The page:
Chapter 40: Disorders of Endocrine Function Flashcards Preview

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Flashcards in Chapter 40: Disorders of Endocrine Function Deck (13):

Thyroid Hormone Disorders

- Thyroid hormones, triiodothyronine (T3) and thyroxine (T4), are regulated by thyroid-stimulating hormone (TSH) secretion from the anterior pituitary

- Thyroid hormones produced in follicular cells of thyroid (Regulators of metabolism; required for normal growth and development of tissues)



- May be congenital or acquired

- Majority are primary, due to intrinsic thyroid gland dysfunction

- Congenital hypothyroidism (cretinism) typically due to thyroid dysgenesis (lack of development)

- Secondary, due to defects in TSH production (hyposecretion) usually associated with head/brain conditions

- Most common cause of acquired hypothyroidism: lymphocytic thyroiditis (Hashimoto or autoimmune thyroiditis)

- Irradiation of the thyroid gland

- Surgical removal of thyroid tissue

- Iodine deficiency (required for T3, T4 formation) (Leads to lack of T3/T4, stimulates TSH secretion) (Increased TSH causes thyroid cells to secrete large amounts of thyroglobulin, which leads to goiter)


Hypothyroidism: Clinical manifestaitons in infants

- Routine screening in newborns has resulted in increased treatment for congenital hypothyroidism

- Dull appearance, thick, protuberant tongue, and thick lips

- Prolonged neonatal jaundice

- Poor muscle tone, umbilical hernia

- Bradycardia, mottled extremities

- Hoarse cry

- Mental retardation unless treated early


Hypothyroidism: Clinical manifestations in children/adults

- Decreased basal metabolic rate

- Weakness, lethargy, cold intolerance, decreased appetite

- Bradycardia, narrowed pulse pressure, and mild/moderate weight gain

- Elevated serum cholesterol and triglycerides

- Enlarged thyroid, dry skin, constipation

-Depression, difficulties with concentration/memory

-Loss of eyebrow

- Menstrual irregularity


Diagnosis of Hypothyroidism

- Primary: elevated TSH (sensitive indicator of thyroid hypoactivity)

- Secondary: low TSH

- Low levels of T3 and T4 may not occur until later in the disease course


Treatment of Hypothyroidism

- Goal is return of euthyroid (normal) state

- Must progress slowly

- Oral levothyroxine

- Resolution of symptoms occurs over weeks


Hypothyroidism (Myxedema)

- occurs in sever or prolonged hypothyroidism

- Generalized, non-pitting edema

- Decreased level of consciousness, hypotension, hypothermia, history of precipitating event (trauma, sepsis, certain drugs)

- May progress to myxedema coma, a life-threatening condition if treatment not received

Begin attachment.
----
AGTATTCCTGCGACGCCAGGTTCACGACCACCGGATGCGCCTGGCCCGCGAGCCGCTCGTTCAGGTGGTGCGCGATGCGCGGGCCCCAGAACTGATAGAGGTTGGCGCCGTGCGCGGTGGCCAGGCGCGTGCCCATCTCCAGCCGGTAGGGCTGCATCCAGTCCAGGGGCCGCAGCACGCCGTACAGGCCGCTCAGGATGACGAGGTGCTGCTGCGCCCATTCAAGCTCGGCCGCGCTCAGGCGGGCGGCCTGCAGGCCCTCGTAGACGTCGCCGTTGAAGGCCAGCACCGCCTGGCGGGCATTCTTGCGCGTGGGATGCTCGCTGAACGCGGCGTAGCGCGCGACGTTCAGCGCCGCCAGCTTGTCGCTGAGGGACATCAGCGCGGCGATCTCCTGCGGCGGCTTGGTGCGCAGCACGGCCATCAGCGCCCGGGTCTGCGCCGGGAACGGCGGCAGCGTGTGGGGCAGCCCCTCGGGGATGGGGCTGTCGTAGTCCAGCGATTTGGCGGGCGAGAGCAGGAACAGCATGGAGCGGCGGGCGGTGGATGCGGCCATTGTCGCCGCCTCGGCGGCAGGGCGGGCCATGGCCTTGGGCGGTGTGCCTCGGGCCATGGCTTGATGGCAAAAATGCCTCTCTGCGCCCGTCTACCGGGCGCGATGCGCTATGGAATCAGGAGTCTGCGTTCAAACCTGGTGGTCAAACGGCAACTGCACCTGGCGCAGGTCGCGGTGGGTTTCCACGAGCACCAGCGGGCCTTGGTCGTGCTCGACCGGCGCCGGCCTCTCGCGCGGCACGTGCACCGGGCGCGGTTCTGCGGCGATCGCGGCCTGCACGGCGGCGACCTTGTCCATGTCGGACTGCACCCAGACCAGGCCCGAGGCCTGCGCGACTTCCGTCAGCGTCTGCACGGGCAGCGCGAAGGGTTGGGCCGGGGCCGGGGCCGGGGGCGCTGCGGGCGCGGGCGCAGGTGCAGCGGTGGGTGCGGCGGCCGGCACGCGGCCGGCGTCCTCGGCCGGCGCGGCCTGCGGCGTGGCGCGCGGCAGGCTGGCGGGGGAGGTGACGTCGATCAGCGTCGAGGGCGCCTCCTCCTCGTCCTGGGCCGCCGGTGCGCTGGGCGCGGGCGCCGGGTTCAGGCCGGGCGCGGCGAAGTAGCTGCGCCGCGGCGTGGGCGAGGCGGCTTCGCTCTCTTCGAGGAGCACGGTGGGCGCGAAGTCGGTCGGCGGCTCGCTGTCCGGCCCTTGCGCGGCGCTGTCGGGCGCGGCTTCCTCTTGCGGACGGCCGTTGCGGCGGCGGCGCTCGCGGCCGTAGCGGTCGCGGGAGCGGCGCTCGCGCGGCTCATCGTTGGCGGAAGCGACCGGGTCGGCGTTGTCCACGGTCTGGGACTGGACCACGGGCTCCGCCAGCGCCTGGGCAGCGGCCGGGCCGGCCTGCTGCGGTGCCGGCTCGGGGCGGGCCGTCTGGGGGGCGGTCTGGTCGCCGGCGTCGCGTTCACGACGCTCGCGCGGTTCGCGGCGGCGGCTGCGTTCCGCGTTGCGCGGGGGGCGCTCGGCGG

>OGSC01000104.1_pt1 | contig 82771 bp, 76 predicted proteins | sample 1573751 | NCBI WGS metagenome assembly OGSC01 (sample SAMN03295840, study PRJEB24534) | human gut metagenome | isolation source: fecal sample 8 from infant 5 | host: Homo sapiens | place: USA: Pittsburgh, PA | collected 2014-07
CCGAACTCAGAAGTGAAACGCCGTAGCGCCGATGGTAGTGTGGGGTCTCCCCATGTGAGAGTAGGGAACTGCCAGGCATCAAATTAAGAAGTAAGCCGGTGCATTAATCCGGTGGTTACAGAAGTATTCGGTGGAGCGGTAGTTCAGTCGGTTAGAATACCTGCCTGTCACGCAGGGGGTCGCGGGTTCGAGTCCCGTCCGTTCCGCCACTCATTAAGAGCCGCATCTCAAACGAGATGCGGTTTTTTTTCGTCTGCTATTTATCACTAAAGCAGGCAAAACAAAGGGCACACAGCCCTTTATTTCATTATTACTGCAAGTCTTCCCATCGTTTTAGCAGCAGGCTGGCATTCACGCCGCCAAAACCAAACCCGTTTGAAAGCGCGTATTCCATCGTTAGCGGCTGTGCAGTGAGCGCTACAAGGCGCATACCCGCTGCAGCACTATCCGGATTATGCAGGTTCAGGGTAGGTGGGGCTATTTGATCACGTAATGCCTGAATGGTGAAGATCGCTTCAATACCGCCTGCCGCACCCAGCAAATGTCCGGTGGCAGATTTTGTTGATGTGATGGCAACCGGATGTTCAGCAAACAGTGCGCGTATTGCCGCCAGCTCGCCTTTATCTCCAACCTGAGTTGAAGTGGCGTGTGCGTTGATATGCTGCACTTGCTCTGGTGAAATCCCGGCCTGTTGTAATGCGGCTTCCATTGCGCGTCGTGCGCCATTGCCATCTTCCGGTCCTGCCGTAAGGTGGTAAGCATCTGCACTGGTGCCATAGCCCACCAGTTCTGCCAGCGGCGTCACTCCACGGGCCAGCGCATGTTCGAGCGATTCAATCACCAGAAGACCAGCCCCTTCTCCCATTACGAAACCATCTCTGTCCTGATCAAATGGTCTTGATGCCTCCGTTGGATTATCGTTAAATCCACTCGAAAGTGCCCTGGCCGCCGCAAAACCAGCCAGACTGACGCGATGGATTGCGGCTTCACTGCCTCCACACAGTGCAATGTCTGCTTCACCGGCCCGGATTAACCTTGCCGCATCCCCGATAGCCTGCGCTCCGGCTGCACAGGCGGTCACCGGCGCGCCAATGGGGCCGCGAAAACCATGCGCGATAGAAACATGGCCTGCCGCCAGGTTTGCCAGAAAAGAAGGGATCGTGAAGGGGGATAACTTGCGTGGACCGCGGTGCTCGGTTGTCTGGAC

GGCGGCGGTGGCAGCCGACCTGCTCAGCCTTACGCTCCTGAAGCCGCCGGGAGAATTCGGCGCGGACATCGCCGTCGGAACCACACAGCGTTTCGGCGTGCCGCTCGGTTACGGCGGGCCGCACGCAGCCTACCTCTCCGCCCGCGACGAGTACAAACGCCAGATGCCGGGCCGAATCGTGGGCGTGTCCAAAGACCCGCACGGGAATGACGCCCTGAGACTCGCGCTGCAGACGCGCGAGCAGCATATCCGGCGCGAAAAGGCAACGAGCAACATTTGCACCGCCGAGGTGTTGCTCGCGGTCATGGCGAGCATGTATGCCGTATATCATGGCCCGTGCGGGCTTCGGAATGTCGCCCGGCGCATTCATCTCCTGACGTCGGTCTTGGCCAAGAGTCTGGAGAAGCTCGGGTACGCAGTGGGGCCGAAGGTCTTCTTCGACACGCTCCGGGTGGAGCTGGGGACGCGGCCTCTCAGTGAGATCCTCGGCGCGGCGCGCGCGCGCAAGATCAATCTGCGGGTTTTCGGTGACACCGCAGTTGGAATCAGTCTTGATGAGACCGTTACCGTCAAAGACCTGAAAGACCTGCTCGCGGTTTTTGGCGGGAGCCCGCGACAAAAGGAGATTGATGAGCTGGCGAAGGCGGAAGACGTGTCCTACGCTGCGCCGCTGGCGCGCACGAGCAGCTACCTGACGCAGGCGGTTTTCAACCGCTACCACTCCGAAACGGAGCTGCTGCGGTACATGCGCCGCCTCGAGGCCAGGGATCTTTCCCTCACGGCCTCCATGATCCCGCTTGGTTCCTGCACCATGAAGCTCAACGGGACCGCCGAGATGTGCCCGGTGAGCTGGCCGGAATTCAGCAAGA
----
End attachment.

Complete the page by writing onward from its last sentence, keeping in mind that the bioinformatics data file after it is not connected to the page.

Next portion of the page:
Pathogenesis of Hyperthyroidism

- Most common: autoantibodies bind and stimulate TSH receptors leading to diffuse toxic goiter (Graves disease)

- Associated with certain genetic markers

- Thyromegaly

- Exophthalmos (immune mediated so may not resolve with treatment)

- Widening of the palpebral fissure resulting in exposed sclera

- Lid lag, vision changes, photophobia


Etiology of Hyperthyroidism

- Thyroid hyperfunction with increased synthesis and secretion of T4 and T3 (Graves disease)

- Thyroid destruction with release of preformed T4 and T3 (Hashimoto thyroiditis)

- Primary—Graves disease, autoimmune, tumor related, inflammatory (Autoimmune—related to TSH receptor antibodies)

- Secondary—stimulation of TSH receptors by TSH (hypersecretion of TSH)


Clinical Manifestations of Hyperthyroidism

- Changes in behavior, insomnia, restlessness, tremor, irritability, palpitations, heat intolerance, diaphoresis, diarrhea, inability to concentrate that interferes with work performance; enlarged thyroid gland

- Increased basal metabolic rate leads to weight loss, although appetite and dietary intake increase

- Amenorrhea/scant menses


Diagnosis of Hyperthyroidism

- TSH levels (TSH helpful in differentiating primary (low TSH) from secondary (high TSH) hyperthyroidism)

- Elevated serum T4 and T3 (confirm)

- 24-hour radioactive iodine uptake study can confirm diagnosis of Graves disease and exclude presence of thyroid neoplasms


Treatment of Hyperthyroidism

- Beta-blockers to block acute symptoms

- Antithyroid drugs, thionamides (propylthiouracil, methimazole)

- Radioactive iodine treatment (destroys part of thyroid for Graves disease)

- Surgical removal of the thyroid gland typically reserved for tumors

- Pituitary adenoma treated surgically


Hyperthyroidism (Thyroid Storm)

- Life-threatening thyrotoxicosis that occurs when excessive amounts of thyroid hormones are acutely released into circulation

- Clinical Manifestations include Elevated temperatures, tachycardia, arrhythmias, congestive heart failure, Extreme restlessness, agitation, and psychosis (Precipitating event: stress, gland manipulation)

- Treatment includes Aggressive management to achieve metabolic balance,
Antithyroid drugs are given followed by iodine administration, Beta-blockers to alleviate cardiac symptoms,
Antipyretic therapy, Fluid replacement, Surgical removal of tumors, Fatal if not treated